Here's to you Mrs. Robinson: With the number of films coming out this summer in which an older woman gets involved with a very young or even teenage guy, it's starting to look more like the "Summer of '42" than the summer of '02.
In "Tadpole," which is to open July 19, a 15-year-old boarding school student (newcomer Aaron Stanford) becomes infatuated with his stepmother, played by Sigourney Weaver.
In "Lovely & Amazing," currently in theaters, Catherine Keener plays a discontented wife and mother who fools around with a 17-year-old photo store boss (Jake Gyllenhaal).
In "The Good Girl," which is to open Aug. 7, married discount store clerk Jennifer Aniston has an affair with her 22-year-old co-worker (also Gyllenhaal).
And earlier this year, Andie MacDowell played a headmistress who falls for her 25-year-old former student (Kenny Doughty) in "Crush."
On Broadway, an adaptation of "The Graduate" with Kathleen Turner and Jason Biggs is a box-office sensation. And in recent years television shows ranging from "Dawson's Creek" to "Friends" to "Judging Amy" have dealt with the story line, as have the films "Y Tu Mama Tambien," "In the Bedroom" and the "American Pie" movies.
It's about time, some are saying.
Relationships between older women and younger men are "becoming a lot more prevalent in society ... [but] there's still a lot of stigma attached to it," says Felicia Brings, co-author of "Older Women, Younger Men: New Options for Love and Romance." These films are "an indicator that people are willing to at least address it, talk about it not in a shameful way," she says.
"What's interesting is how slow movies are to come to this kind of thing, how the older man-younger woman thing is absolutely routine" in movies, says film critic Molly Haskell, author of "Holding My Own in No Man's Land: Women and Men and Film and Feminists." And although older films like "The Graduate" looked at the subject from the young man's point of view, "Lovely & Amazing," "The Good Girl" and "Crush" are written around the female characters.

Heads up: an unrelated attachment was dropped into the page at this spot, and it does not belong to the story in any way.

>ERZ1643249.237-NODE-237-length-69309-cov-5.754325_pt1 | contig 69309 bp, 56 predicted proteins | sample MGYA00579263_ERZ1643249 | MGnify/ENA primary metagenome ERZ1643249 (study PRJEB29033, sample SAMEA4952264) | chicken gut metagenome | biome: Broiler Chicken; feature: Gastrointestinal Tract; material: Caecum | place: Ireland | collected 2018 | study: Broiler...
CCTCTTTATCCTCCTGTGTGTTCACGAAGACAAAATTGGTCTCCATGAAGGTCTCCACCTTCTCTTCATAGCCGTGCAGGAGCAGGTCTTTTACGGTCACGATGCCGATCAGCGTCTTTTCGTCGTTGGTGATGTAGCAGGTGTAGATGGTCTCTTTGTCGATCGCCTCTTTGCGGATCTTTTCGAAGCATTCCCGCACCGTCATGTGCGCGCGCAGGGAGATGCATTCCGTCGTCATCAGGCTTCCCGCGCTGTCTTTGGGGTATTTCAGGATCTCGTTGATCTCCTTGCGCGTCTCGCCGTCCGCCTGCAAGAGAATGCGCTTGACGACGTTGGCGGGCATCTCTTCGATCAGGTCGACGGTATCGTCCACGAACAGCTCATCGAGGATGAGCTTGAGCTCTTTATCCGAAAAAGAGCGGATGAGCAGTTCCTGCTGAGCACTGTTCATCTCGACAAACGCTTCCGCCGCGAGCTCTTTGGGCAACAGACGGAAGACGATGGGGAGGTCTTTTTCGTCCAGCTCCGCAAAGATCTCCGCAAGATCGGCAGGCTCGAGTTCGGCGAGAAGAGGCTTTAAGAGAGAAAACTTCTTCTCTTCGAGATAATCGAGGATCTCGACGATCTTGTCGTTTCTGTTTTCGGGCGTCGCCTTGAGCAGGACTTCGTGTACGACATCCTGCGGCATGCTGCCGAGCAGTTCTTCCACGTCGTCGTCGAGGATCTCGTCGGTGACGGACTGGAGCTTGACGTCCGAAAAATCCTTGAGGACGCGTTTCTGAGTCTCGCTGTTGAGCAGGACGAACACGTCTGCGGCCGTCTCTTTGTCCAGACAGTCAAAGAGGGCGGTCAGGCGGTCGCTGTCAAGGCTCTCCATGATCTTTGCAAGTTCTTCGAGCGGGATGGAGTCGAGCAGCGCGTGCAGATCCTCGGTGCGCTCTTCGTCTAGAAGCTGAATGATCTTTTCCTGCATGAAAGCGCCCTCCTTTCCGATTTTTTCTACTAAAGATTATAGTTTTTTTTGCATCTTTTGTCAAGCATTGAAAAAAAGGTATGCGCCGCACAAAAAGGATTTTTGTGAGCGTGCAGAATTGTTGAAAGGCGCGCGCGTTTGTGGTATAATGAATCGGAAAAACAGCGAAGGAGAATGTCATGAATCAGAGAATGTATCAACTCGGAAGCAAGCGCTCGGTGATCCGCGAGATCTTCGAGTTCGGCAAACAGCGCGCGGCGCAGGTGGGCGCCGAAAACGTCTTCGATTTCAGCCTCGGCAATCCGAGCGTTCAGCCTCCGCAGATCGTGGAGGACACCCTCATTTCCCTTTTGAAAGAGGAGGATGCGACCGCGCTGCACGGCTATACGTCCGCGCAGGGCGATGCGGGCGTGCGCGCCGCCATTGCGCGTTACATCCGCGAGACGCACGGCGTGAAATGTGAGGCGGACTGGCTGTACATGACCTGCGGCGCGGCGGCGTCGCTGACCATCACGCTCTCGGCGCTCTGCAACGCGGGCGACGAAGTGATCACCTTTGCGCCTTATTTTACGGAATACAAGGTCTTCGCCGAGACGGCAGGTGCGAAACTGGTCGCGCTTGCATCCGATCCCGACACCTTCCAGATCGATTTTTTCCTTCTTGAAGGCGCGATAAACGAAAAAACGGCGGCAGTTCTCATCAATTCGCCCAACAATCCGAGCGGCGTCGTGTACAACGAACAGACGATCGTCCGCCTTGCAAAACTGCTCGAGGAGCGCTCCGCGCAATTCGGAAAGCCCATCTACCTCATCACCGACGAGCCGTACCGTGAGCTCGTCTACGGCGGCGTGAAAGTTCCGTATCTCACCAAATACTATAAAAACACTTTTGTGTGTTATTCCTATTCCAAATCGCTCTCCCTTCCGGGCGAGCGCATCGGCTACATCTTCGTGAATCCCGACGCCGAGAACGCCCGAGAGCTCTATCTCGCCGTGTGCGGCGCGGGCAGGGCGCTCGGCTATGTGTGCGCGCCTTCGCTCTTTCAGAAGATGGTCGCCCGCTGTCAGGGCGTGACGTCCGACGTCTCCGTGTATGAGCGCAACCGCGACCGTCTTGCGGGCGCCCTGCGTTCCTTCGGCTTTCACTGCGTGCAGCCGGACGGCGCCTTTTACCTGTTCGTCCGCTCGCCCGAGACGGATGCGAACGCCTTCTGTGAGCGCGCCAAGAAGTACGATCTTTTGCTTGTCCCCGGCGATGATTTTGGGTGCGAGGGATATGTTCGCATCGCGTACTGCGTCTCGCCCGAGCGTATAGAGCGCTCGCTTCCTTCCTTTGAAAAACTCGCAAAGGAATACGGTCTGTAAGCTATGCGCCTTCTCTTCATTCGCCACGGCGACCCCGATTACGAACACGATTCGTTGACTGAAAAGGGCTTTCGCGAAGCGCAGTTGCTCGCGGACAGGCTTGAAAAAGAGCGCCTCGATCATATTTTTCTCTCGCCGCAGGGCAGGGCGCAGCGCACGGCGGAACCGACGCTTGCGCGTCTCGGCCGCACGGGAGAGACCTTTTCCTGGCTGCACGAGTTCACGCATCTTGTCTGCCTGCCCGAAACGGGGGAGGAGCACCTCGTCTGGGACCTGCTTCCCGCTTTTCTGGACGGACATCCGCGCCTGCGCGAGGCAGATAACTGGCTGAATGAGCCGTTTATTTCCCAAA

Mike White, who wrote "The Good Girl," says, "In this culture that prioritizes youth, I don't think it's a coincidence that we're seeing that women connect to this"--the idea of being with someone younger--"as much as men have throughout history of film and literature."
With boundary-pushing shows like "Sex and the City" and the recently canceled "Ally McBeal" "in the popular media now, women are allowed to express their sexual desire more straightforwardly," says Thomas Wartenburg, professor of philosophy and film studies at Mount Holyoke College and author of "Unlikely Couples: Movie Romance as Social Criticism."
"Whatever forces there are in society that tell the society that women stop having their sexuality at 35 is just insane," says Bebe Neuwirth, who in "Tadpole" plays the stepmother's friend who beds the young man.
"Women get sexier and sexier as they get older, as many men do as well. They get better at it, and they get more confident in themselves," says the actress, whose boyfriend is nine years younger than she.
"There's a fact that society doesn't want to look at, which is women come into their sexual peak in their late 30s, and men hit their sexual peak around 21," says "The Good Girl" director Miguel Arteta, whose first film, "Star Maps," also featured a relationship between a young man and an older woman.
"Definitely, when I was in one of these relationships, that's something that I thought made sense," he says. "Women can start exploring their sexuality in really profound ways, in ways that they weren't capable in their early 20s. And the perfect person to do that with is a man in his early 20s."
Gyllenhaal, who plays the younger man in "Lovely & Amazing" and "The Good Girl," says, "I will be [so] presumptuous [as] to speak for many younger men that find older women incredibly attractive."
That this attraction is being represented in film is a change from the norm. "Whereas the older man and younger woman [pairing] is almost expected as part of social custom ... a woman is not supposed to desire someone who might be the age of her son," Haskell says. "The idea of a mother having sexual feelings toward a young man is something that is an outrage; it offends us.
"It's offensive because we want the mother to be a repository of what is good and pure and nurturing."
That the current incarnation of Mrs. Robinson on Broadway "is allowed to be considerably older than the young man and treated not as a grotesque," as she is in the 1967 film, is a long way to come, Haskell says.
But in "Lovely & Amazing" and "The Good Girl," it seems to be less about sex for the women than escape or their own immaturity. "Both Jennifer's character and Catherine's character are two women who are not grown up and have not figured out what they want from their life, so they go back to the age at which they started trying to figure that out," Gyllenhaal says.